Jerusalem Court Sentences Shtarkes to Three Years for Kidnaping

Shalom Shtarkes was sentenced in Jerusalem District Court today to three years’ imprisonment for kidnaping his nephew, Yossele Schumacher, and to two years for perjury in connection with the case. The sentences, which will run concurrently, will be reckoned from August 1961, when Shtarkes was first jailed in London on an extradition request by the Israeli Government. The sentences are subject to appeal.

The sentences were handed down by the three-man court which included Binyamin Halevi, president of the Jerusalem District Court; and District Court Justices Aaron Eden and Moshe Cohen.

Yossele, whose disappearance for two years stirred a search for him on three continents, was finally found by United States Secret Service men in the home of a Brooklyn rabbi last summer. Shtarkes, who went to England after Yossele disappeared, was extradited by Israel after lengthy legal proceedings during which he remained in a London prison.

The court’s Judgment, which took 90 minutes to read, found that there was no doubt that it was the accused who brought Yossele to the isolated settlement of Kommemiut to hide him from his parents. Although other prosecution witnesses failed to identify Shtarkes as the one who took the boy to the settlement, the judgment found that Yossele, now almost 11 years old, was clever for his age and that his clear statement that it was his uncle Shalom, the accused, who took him, was reliable.

COURT HOLDS SHTARKES CLEARLY GUILTY OF CHILD STEALING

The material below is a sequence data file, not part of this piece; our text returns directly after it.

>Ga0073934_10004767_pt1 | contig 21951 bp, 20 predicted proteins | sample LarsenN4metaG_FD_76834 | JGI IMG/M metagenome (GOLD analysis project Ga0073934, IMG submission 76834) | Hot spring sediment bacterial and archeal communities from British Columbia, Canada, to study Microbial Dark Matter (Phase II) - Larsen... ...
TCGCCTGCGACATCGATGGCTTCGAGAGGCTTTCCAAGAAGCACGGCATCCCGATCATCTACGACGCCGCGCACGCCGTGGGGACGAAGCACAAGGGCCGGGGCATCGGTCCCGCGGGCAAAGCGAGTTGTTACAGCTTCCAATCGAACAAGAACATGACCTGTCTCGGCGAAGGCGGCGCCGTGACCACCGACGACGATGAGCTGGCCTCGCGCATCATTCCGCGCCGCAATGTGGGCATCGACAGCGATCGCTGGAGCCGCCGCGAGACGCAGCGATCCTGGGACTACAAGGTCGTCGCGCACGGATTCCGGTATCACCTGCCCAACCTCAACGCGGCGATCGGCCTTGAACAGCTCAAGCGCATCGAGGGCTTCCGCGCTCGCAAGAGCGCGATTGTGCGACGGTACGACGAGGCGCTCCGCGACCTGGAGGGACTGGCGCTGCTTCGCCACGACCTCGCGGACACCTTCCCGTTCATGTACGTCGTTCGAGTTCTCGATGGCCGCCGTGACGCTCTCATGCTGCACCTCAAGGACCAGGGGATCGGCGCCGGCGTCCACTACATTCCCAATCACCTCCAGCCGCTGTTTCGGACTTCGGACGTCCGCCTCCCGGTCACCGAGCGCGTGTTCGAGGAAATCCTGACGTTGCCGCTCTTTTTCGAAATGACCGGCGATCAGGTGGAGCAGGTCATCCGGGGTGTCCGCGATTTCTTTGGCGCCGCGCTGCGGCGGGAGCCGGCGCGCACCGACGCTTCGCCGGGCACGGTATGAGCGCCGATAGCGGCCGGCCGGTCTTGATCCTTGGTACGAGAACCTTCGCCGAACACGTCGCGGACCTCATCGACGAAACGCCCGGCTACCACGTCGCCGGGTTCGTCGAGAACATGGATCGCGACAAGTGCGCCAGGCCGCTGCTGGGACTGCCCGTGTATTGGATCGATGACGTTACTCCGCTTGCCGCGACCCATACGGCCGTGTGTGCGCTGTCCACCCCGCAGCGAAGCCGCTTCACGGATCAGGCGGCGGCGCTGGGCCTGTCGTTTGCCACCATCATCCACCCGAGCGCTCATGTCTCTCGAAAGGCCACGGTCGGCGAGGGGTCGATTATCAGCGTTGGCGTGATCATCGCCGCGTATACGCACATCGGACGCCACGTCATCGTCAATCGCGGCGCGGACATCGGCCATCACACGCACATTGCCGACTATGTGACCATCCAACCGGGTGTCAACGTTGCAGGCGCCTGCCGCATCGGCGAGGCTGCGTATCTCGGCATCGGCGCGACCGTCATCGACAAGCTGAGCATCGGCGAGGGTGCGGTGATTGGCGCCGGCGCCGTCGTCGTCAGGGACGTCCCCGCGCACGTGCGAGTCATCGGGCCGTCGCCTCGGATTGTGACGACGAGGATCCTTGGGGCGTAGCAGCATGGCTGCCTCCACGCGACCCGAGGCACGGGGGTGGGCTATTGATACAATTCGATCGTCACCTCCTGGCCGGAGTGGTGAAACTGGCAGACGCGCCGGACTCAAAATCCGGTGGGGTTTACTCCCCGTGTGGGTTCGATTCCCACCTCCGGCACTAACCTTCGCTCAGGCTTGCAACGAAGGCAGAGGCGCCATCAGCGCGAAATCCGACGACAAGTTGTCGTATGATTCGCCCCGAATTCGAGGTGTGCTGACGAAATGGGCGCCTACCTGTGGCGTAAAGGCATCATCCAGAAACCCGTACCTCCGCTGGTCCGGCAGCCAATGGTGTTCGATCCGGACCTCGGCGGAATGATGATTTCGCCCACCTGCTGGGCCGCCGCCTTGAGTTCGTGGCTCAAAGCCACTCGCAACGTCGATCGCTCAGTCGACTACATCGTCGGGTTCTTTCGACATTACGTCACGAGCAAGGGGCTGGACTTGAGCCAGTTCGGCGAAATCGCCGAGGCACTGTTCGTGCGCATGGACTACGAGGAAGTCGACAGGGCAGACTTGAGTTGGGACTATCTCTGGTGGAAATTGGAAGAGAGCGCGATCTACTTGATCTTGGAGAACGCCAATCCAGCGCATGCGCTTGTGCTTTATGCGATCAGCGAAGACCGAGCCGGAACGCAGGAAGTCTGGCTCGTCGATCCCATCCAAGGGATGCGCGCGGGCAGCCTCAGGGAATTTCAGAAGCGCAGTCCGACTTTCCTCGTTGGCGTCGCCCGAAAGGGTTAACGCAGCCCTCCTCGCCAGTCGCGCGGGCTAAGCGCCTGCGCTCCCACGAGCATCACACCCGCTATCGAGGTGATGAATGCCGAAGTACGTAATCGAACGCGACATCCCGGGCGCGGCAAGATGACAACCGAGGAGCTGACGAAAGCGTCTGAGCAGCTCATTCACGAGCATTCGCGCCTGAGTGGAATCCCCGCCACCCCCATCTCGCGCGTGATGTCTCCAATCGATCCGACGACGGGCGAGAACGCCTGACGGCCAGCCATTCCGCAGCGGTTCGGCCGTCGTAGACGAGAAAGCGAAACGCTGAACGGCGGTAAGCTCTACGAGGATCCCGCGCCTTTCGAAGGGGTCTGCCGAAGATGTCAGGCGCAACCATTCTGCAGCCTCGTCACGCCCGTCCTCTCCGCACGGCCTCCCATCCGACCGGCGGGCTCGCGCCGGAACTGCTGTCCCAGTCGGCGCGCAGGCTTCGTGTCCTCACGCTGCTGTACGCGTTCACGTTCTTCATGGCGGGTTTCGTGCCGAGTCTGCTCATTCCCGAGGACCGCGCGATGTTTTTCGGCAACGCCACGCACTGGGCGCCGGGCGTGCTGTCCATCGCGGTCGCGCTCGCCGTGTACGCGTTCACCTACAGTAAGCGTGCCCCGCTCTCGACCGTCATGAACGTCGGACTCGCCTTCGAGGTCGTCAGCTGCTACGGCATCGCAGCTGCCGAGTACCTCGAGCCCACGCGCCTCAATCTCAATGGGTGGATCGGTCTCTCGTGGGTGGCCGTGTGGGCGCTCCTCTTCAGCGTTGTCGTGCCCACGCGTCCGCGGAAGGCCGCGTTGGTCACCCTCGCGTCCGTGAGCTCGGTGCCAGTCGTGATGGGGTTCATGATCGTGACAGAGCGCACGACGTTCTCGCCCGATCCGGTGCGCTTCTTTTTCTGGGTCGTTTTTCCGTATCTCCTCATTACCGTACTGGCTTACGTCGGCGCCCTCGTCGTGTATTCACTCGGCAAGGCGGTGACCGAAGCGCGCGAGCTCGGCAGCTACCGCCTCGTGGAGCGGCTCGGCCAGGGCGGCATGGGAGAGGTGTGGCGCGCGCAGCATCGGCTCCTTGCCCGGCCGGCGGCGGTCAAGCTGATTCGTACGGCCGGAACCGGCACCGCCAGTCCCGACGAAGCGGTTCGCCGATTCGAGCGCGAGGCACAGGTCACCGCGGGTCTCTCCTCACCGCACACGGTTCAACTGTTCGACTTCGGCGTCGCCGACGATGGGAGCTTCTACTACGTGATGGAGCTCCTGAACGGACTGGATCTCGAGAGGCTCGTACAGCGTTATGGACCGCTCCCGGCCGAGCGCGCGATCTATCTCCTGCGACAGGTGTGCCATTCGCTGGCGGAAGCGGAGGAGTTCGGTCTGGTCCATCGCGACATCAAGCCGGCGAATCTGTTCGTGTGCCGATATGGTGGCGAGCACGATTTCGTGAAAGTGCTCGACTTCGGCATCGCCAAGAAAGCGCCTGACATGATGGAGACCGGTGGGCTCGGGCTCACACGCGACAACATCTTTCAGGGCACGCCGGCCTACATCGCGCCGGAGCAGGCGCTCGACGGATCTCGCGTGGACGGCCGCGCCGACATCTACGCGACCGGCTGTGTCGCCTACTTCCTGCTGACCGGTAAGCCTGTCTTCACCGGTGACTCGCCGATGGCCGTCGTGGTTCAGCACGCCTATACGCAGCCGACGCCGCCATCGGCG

By detaining the minor and depriving the parents of the possession of their child, the court held, Shtarkes was clearly guilty of child-stealing and it did not matter that Yossele cooperated. Shtarkes had exploited the boy’s faith and, by using deceit, had terrorized him into believing that his parents planned to return him to Russia where he would become a “goy, ” the judgment stated.

The court rejected as unproven the argument that Yossele’s parents planned to return him to Russia and stated that the only evidence submitted on this point was that the boy’s father, Alter Schumacher, had urged his wife to agree to his going back, but this was at an early stage of their immigration and certainly not after they had found employment, set up a home in Holon and had repeatedly asked for the boy’s return from his grandfather’s custody.

Neither could Shtarkes claim exemption from the charges on the grounds that he was merely an agent of his father, who was custodian of the child and could advance an honest claim that he acted in good faith when he thought he was preventing the child’s return to Russia, the court found.

The Judgment held that the accused clearly perjured himself when he told the Israel High Court he did not know Yossele’s where abouts when the boy’s parents sought a writ for his return. This was a deliberate lie, but for which the search for Yossele on three continents would have been shortened by two years.

After expressing its grave view of the charges, the Court said it considered the petition of Yossele’s parents for leniency, submitted by counsel in a mitigation plea, and all other factors in the public interest.

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